Of course, that entails certain compromises and decisions, but ultimately, humans react to certain stimuli, and instead of just addressing the reaction, it would be a good idea to talk it out and see what the trigger causing the reaction is. The trigger is the thorn you pull out. Not the spouse. I’ve seen how those things go in my parents’ relationship. The feelings are really seasonal. You may think you can no longer live with him or her at the moment, but a year after, you’re lovey-dovey again. Not the sweet young butterflies kind of lovey-dovey, but the mature I-worked-hard-for-this-to-work kind of love, which isn’t a bad thing. It feels a lot different. It’s a kind of love where you know the other party isn’t perfect, but you choose him or her anyway. And at the same time, you don’t take abuse, but work things with him or her to make the relationship work. It’s an I-love-you-with-my-eyes-open kind of love where you’re both in control (which, ironically, is achieved by relinquishing control). Things eventually quiet down as long as both parties decide to work things out, let go of what they think they deserve, and not give up.

Going back to stressors, one of the things that really stressed me out are the debts I needed to pay. If you have debts, what do you do? I’m sure the answer is pretty obvious, right? But for the longest time I refused to take that route, giving countless excuses to not do it. But take off the excuses, what is the simplest answer to the lack of money? Get a job.

Here were my excuses:
  • I’ve never worked in corporate before. Nobody will take me.
  • No job will be able to give me enough salary to pay what I need to in a month.
  • Everyone thinks I’m so expensive. No one is giving me a chance.

But when I had decided to get a job to get my finances in order, and called myself out on my whining, here were the truths that I knew that toppled off my very flimsy excuses:
  • I’ve never worked in corporate before. Nobody will take me. - Nobody wanted to work with your company when you started out, either. What did you do? You did cold calls. You emailed. You set meetings. You knew it would take a hundred inquiries to bag one deal. And you did it. You’ve never worked in corporate? Send out a hundred resumes then. One is bound to say yes.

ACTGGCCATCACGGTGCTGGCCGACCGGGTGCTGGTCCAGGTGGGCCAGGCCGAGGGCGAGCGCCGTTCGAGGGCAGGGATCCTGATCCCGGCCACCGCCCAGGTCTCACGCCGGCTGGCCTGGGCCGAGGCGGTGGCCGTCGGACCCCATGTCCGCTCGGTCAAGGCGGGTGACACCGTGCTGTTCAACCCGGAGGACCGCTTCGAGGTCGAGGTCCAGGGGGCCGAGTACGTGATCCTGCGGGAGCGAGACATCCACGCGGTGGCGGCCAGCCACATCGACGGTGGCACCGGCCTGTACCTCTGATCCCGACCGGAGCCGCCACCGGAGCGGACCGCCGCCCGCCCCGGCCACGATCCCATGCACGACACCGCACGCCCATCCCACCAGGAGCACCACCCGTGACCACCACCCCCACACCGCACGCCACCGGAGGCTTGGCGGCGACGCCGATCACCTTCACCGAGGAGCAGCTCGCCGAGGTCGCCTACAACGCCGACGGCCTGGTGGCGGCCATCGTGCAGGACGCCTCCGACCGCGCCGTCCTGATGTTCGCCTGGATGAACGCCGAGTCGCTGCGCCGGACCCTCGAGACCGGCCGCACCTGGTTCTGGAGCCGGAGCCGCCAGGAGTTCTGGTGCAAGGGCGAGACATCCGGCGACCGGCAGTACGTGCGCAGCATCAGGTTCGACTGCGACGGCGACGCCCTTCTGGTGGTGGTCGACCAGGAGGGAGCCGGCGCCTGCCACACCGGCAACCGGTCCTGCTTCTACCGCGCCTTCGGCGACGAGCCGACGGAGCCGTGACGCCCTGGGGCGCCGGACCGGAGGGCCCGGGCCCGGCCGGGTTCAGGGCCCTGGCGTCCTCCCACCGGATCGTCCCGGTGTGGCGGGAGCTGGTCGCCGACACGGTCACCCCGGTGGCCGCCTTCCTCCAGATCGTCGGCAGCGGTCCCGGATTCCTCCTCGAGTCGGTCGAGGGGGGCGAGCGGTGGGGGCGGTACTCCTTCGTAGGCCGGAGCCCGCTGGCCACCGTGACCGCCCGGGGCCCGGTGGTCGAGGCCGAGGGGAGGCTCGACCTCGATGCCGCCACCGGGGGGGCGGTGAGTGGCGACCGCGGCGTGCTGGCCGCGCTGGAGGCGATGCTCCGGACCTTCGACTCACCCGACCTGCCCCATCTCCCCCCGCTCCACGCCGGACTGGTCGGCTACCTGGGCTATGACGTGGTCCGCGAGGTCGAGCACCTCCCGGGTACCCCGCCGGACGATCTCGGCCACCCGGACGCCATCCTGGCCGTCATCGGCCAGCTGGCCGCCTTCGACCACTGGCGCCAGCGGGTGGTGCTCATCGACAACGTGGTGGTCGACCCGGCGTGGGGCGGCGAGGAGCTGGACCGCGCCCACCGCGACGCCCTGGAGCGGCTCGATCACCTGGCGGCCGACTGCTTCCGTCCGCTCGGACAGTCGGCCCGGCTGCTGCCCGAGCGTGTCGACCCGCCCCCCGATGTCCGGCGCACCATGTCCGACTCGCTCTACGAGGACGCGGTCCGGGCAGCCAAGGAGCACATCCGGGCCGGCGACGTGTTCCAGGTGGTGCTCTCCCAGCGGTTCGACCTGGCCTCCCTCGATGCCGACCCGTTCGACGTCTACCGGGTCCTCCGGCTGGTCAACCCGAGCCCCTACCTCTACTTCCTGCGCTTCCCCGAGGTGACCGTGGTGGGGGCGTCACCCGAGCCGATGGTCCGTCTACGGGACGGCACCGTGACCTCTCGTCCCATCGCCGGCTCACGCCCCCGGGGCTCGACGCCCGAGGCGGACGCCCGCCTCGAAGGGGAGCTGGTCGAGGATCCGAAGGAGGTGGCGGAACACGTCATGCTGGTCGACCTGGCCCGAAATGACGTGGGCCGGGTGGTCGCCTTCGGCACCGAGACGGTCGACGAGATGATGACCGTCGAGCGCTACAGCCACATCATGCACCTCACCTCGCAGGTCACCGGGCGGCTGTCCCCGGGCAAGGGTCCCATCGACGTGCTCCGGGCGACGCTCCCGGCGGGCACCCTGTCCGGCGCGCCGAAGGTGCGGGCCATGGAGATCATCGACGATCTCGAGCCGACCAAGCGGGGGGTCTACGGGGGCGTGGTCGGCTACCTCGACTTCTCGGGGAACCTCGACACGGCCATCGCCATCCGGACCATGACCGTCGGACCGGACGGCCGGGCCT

• No job will be able to give me enough salary to pay what I need to in a month. - Aim for the larger corporations, then. And one thing I learned in life is if you ask for it, someone will give it.
  • Everyone thinks I’m so expensive. No one is giving me a chance. - You are expensive. Find a company that can afford you then. And why are you waiting for a chance? Did you wait for a chance with your game company? Of course not, you broke down doors. What’s happened to you?

And so, yes. Sometimes it’s as simple as sending out those hundred resumes. One company replied. They needed a Japanese-Speaking Operations Manager. I got the salary I wanted. And my debts are slowly getting paid off with each passing month. The thorn has been plucked.

Another stressor in Manila, which I know a lot of people can relate to, is traffic. It took me two hours each morning to get to work, and another two hours in the evening to get home. What’s the solution?

I now walk ten minutes to the office from my new place.


After deciding that you’ll do what you can to find joy, the next thing to do is address the problems that stress you out or make you unhappy. More often than not, the thing that prevents us from acting on those stressors are our pride or our being comfortable in our current situation, even when we know we need to get out of it.